Patients diagnosed with two of the most common cancers (breast and prostate) could reduce their risk of dying by walking just one mile a day, according to new calculations by Walking for Health, run by Macmillan Cancer Support and the Ramblers.
Walking one mile at a moderate pace (3mph), or for just 20 minutes a day, could reduce breast cancer patients risk of dying from the disease by 40% while those with prostate cancer could reduce their risk by almost a third (30%).
Today’s research highlights the positive impact that walking at a moderate pace can have on your cancer prognosis. A mile a day could also reduce the risk of breast cancer recurrence by 40%, while bowel cancer patients could slash their risk in half by walking just 50 minutes a day.
Physical activity after cancer treatment can also reduce the impact of some debilitating side effects, such as swelling around the arm, anxiety, depression, fatigue, impaired mobility and weight changes.
Benedict Southworth, chief executive of the Ramblers, says:
“The benefits of walking are numerous. It is increasingly clear that walking even short distances regularly can make the world of difference for those recovering from and managing cancer or other serious health conditions.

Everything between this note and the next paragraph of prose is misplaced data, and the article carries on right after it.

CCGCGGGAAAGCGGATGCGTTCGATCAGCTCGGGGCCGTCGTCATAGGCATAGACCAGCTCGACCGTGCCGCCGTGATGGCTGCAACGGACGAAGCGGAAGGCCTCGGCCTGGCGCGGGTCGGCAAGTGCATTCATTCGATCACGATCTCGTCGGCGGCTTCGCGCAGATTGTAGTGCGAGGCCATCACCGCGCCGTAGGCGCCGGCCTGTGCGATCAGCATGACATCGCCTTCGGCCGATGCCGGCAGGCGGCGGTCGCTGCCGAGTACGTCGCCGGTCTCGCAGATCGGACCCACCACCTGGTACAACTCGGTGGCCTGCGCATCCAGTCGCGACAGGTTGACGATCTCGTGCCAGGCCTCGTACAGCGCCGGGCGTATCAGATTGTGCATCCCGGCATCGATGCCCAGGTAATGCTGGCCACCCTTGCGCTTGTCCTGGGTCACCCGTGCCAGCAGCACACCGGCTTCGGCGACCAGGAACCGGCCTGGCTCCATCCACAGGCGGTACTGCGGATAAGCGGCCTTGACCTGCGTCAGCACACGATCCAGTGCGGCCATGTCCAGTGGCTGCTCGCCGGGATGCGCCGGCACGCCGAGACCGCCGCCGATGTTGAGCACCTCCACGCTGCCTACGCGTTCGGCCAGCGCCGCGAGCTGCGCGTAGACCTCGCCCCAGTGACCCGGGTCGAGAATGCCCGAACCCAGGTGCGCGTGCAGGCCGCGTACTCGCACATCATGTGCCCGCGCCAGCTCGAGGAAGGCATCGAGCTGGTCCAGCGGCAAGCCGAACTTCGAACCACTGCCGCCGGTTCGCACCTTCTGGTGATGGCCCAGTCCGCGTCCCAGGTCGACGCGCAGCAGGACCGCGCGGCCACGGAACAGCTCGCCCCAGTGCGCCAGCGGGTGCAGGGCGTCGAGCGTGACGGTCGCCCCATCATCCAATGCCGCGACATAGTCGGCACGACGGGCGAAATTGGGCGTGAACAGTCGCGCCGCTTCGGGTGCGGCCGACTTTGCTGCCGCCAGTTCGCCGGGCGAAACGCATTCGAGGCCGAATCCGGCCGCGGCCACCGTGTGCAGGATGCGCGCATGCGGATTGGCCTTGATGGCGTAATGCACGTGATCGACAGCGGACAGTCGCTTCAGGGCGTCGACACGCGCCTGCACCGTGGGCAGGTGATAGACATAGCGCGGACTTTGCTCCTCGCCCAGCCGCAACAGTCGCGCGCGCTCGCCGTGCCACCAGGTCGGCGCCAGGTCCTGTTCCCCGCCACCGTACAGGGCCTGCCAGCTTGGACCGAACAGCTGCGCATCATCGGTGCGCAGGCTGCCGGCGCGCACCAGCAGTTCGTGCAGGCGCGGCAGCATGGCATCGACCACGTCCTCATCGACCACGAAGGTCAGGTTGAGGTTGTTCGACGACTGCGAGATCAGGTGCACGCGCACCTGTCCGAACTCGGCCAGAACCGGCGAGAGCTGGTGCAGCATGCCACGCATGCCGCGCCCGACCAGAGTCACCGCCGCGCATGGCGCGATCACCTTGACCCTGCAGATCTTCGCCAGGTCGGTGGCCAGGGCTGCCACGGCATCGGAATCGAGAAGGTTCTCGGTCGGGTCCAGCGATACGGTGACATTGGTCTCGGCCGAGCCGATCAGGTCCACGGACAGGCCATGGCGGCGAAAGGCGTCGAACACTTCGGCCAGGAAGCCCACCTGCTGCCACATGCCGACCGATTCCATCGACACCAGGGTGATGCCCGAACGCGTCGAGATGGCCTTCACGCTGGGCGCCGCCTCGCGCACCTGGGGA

“Walking for Health offers free, short group walks across England, which are the perfect way to build confidence and fitness in a friendly, supportive space. All walks are led by friendly, knowledgeable people, specially trained for the job. Many of our walkers have long term conditions such as cancer themselves and find the companionship and fresh air a wonderful therapy.
“We want to put walking at the centre of efforts to tackle physical inactivity and echo Macmillan’s call for health professionals to prescribe walking to those who are recovering from cancer or other health conditions.”
Find a Walking for Health walk near you now.